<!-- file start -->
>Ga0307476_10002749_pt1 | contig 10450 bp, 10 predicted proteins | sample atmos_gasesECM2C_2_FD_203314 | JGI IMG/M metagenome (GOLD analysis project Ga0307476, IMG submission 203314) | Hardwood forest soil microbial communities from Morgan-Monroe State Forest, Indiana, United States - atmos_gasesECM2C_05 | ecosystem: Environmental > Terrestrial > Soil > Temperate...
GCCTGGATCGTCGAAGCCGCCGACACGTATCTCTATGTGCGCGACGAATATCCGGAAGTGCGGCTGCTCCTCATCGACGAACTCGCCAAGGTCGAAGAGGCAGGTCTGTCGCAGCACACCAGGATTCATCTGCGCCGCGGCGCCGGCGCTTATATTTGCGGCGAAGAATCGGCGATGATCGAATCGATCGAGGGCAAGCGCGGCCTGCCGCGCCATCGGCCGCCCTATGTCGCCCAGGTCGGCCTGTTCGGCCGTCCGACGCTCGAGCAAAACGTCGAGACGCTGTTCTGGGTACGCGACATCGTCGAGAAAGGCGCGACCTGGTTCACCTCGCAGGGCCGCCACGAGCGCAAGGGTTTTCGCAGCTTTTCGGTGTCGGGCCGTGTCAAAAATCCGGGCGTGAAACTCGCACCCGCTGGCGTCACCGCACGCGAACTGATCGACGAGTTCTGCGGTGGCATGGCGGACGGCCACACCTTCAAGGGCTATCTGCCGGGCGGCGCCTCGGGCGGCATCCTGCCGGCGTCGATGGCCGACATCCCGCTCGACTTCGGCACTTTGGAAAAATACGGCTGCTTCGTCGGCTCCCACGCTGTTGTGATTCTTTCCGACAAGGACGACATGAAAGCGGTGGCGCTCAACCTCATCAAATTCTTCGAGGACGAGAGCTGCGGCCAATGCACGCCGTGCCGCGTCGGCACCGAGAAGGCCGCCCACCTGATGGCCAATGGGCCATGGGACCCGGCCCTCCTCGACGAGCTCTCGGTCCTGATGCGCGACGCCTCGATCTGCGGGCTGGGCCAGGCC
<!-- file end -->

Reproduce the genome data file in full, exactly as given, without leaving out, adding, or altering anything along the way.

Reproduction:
>Ga0307476_10002749_pt1 | contig 10450 bp, 10 predicted proteins | sample atmos_gasesECM2C_2_FD_203314 | JGI IMG/M metagenome (GOLD analysis project Ga0307476, IMG submission 203314) | Hardwood forest soil microbial communities from Morgan-Monroe State Forest, Indiana, United States - atmos_gasesECM2C_05 | ecosystem: Environmental > Terrestrial > Soil > Temperate...
GCCTGGATCGTCGAAGCCGCCGACACGTATCTCTATGTGCGCGACGAATATCCGGAAGTGCGGCTGCTCCTCATCGACGAACTCGCCAAGGTCGAAGAGGCAGGTCTGTCGCAGCACACCAGGATTCATCTGCGCCGCGGCGCCGGCGCTTATATTTGCGGCGAAGAATCGGCGATGATCGAATCGATCGAGGGCAAGCGCGGCCTGCCGCGCCATCGGCCGCCCTATGTCGCCCAGGTCGGCCTGTTCGGCCGTCCGACGCTCGAGCAAAACGTCGAGACGCTGTTCTGGGTACGCGACATCGTCGAGAAAGGCGCGACCTGGTTCACCTCGCAGGGCCGCCACGAGCGCAAGGGTTTTCGCAGCTTTTCGGTGTCGGGCCGTGTCAAAAATCCGGGCGTGAAACTCGCACCCGCTGGCGTCACCGCACGCGAACTGATCGACGAGTTCTGCGGTGGCATGGCGGACGGCCACACCTTCAAGGGCTATCTGCCGGGCGGCGCCTCGGGCGGCATCCTGCCGGCGTCGATGGCCGACATCCCGCTCGACTTCGGCACTTTGGAAAAATACGGCTGCTTCGTCGGCTCCCACGCTGTTGTGATTCTTTCCGACAAGGACGACATGAAAGCGGTGGCGCTCAACCTCATCAAATTCTTCGAGGACGAGAGCTGCGGCCAATGCACGCCGTGCCGCGTCGGCACCGAGAAGGCCGCCCACCTGATGGCCAATGGGCCATGGGACCCGGCCCTCCTCGACGAGCTCTCGGTCCTGATGCGCGACGCCTCGATCTGCGGGCTGGGCCAGGCC